The Securities and Exchange Commission this week adopted a new set of rules that implement the controversial whistleblower provisions of the Dodd-Frank Financial Reform Act, rules which are designed to encourage the reporting of serious financial fraud within financial institutions and other corporations by offering substantial rewards or bounties to the whistleblowers.

Adopted by a 3-2 vote of the commission, the new rules, which can award a whistleblower a bounty of up to 30% of any recovery or monetary sanctions of over $1 million resulting from a whistleblower’s significant tip, are expected to lead to a marked step-up in enforcement actions by the financial regulatory agency.

Prior to the Dodd-Frank Act, whistleblower bounties were limited to 10%, were rarely awarded, and only applied to insider trading cases. The new bounty system applies to a wide range of financial frauds that violate SEC rules.

The newly adopted whistleblowing regulations, which will take effect 60 days after publication in the Federal Register, go even further than the enabling legislation to encourage whistleblowing by employees in financial institutions, adding rules that protect against retaliation by employers.

For example, under the new SEC rules, whistleblowers are protected from employment retaliation if they have a reasonable belief that the information provided relates to a possible SEC law violation that has occurred, is occurring or is about to occur. They are also protected from threats by employers to enforce a prior confidentiality agreement.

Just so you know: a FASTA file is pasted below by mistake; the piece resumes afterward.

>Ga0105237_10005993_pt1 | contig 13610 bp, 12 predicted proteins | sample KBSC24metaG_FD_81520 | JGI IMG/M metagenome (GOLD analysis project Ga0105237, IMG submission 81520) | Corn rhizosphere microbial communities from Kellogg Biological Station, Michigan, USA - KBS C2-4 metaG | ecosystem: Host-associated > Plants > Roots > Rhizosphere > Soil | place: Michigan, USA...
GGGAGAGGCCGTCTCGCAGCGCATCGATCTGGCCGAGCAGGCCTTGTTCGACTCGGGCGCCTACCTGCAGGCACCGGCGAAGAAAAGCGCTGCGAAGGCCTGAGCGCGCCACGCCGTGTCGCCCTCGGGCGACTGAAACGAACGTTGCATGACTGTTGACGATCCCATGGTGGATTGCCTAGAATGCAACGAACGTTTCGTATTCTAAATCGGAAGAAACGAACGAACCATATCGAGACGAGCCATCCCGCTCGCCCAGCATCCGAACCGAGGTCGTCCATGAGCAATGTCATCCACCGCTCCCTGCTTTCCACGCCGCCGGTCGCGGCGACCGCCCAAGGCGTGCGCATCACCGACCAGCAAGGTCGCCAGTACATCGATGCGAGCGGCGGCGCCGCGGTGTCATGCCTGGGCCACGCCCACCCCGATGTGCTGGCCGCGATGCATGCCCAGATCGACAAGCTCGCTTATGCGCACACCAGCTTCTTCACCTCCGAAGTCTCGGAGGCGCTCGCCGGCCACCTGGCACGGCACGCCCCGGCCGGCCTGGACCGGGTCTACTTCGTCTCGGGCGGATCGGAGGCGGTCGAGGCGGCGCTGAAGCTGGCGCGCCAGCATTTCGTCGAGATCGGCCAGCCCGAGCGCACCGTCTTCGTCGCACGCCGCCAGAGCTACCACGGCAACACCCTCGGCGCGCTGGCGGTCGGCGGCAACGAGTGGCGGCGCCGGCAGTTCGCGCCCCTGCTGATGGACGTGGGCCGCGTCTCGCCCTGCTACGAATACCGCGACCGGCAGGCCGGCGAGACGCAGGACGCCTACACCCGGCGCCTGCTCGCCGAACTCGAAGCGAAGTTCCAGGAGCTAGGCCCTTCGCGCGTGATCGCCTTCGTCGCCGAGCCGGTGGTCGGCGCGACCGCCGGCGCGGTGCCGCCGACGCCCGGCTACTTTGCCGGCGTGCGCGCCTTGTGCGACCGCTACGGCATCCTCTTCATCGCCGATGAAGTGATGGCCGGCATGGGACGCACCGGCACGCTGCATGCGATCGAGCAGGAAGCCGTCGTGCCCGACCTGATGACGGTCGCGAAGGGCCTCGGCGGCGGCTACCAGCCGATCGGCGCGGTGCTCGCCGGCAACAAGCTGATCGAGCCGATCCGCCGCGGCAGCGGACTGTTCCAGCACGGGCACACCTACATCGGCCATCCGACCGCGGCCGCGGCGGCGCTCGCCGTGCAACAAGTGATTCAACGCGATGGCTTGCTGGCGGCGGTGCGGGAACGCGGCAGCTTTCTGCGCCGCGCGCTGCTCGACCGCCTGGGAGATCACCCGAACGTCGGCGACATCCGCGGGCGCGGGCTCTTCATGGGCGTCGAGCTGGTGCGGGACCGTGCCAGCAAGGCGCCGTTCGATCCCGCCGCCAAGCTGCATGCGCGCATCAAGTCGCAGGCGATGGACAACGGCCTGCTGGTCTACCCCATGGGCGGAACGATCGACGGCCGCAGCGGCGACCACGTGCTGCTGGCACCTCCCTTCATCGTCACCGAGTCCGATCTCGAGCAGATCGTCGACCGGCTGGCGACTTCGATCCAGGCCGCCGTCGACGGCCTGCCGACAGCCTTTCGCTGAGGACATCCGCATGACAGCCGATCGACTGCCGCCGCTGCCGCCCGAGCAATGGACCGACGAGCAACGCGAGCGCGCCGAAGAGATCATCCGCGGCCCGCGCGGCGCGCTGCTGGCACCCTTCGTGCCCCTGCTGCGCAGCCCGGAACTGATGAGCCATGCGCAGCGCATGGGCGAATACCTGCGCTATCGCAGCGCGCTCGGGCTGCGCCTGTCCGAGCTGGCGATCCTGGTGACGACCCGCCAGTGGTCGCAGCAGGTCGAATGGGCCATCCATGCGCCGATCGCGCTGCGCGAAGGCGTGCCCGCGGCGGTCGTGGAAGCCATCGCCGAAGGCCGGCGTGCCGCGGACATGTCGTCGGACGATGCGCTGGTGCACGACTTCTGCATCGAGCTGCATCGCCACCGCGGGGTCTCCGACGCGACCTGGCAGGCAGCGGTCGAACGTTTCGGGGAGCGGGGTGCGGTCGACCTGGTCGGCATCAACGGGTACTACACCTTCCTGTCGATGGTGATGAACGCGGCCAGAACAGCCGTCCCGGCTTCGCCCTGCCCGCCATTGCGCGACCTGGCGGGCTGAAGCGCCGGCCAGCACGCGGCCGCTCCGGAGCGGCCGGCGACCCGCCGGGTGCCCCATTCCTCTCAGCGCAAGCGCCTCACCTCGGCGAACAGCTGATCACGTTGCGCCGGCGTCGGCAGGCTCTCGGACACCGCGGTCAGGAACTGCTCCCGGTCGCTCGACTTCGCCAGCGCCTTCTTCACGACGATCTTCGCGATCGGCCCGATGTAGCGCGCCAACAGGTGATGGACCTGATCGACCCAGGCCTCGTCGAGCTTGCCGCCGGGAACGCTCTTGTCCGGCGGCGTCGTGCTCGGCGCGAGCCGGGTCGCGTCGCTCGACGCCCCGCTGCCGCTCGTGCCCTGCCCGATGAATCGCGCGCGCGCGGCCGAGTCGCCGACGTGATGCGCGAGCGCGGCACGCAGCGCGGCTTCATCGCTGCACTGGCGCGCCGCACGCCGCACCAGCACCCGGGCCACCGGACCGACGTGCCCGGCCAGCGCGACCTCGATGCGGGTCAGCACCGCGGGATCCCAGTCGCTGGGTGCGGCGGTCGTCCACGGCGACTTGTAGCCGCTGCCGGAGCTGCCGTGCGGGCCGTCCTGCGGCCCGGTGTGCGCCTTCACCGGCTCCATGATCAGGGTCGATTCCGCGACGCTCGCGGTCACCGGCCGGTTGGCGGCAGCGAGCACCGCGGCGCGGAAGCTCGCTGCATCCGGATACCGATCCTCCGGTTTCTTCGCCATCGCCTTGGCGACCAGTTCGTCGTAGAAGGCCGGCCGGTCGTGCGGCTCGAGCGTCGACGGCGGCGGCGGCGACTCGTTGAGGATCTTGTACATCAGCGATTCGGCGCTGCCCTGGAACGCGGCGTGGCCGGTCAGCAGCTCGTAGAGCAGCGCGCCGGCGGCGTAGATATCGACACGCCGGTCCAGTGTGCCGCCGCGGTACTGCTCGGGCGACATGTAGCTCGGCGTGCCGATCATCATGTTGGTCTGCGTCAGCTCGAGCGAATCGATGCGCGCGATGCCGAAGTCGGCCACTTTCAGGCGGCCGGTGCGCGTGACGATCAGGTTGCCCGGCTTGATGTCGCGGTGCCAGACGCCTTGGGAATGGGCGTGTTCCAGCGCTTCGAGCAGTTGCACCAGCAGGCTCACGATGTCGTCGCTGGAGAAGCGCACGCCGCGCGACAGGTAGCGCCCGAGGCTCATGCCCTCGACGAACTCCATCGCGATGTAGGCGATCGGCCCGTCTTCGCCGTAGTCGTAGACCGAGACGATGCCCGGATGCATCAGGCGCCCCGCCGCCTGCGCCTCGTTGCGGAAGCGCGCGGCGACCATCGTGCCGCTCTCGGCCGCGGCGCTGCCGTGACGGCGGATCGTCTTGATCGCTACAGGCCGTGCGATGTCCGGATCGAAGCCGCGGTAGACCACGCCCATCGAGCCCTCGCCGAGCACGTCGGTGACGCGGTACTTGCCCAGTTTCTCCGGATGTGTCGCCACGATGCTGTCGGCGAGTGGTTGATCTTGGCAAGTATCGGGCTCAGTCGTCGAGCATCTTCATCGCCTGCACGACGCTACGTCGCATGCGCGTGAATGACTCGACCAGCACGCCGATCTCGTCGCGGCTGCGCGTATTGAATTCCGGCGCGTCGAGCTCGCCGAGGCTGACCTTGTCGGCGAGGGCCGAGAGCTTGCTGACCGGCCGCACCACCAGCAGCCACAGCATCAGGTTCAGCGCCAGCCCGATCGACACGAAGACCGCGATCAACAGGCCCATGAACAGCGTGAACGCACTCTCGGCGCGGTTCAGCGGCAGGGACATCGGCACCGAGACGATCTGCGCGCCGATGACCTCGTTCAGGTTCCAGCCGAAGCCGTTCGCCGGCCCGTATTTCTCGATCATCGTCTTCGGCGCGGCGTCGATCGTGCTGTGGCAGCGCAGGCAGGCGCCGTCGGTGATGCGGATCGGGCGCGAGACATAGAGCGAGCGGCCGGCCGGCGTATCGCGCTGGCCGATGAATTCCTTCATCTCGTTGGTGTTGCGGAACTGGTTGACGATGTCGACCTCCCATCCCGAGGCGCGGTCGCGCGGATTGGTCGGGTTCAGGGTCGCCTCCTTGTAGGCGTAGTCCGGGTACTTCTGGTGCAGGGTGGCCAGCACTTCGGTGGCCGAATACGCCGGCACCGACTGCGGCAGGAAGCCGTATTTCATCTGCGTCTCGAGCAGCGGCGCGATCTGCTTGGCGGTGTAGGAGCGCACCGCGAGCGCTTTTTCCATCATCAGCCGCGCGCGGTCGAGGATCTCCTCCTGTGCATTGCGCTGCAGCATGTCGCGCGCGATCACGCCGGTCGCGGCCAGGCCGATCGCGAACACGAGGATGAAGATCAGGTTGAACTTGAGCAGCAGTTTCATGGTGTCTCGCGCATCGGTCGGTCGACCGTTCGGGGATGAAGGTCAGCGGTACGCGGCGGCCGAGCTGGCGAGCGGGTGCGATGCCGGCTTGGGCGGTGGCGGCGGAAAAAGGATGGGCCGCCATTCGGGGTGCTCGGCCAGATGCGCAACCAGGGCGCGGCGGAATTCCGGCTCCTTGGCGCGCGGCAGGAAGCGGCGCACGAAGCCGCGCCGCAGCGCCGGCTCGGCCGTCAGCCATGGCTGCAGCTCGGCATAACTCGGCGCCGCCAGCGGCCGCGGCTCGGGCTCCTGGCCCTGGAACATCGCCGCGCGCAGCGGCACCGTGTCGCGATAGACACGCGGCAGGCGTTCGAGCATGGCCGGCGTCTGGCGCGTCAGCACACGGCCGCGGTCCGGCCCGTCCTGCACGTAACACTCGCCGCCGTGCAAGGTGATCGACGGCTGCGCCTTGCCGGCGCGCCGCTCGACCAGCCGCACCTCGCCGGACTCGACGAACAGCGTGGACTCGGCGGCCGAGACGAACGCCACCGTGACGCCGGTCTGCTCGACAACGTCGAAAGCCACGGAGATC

The rules encourage potential whistleblowers to make use of internal systems for reporting frauds and violations of SEC laws. For example, if an employee reports a fraud through corporate channels to superiors, and then the company brings the matter to the SEC, the employee is still considered a whistleblower by the SEC, and is both protected by anti-retaliation rules and is still eligible for a bounty.

Employees are not required to first report problems through internal channels before approaching the SEC.

“For an agency with limited resources like the SEC, it is critical to be able to leverage the resources of people who may have first-hand information about violations of the securities laws,” said SEC Chairman Mary L. Schapiro, in a statement made following adoption of the new rules.

Schapiro said the quality of tips received by the agency has already improved since the adoption of Dodd-Frank, adding that, "we expect this trend to continue, and these final rules map out simplified and transparent procedures for whistleblowers to provide us critical information."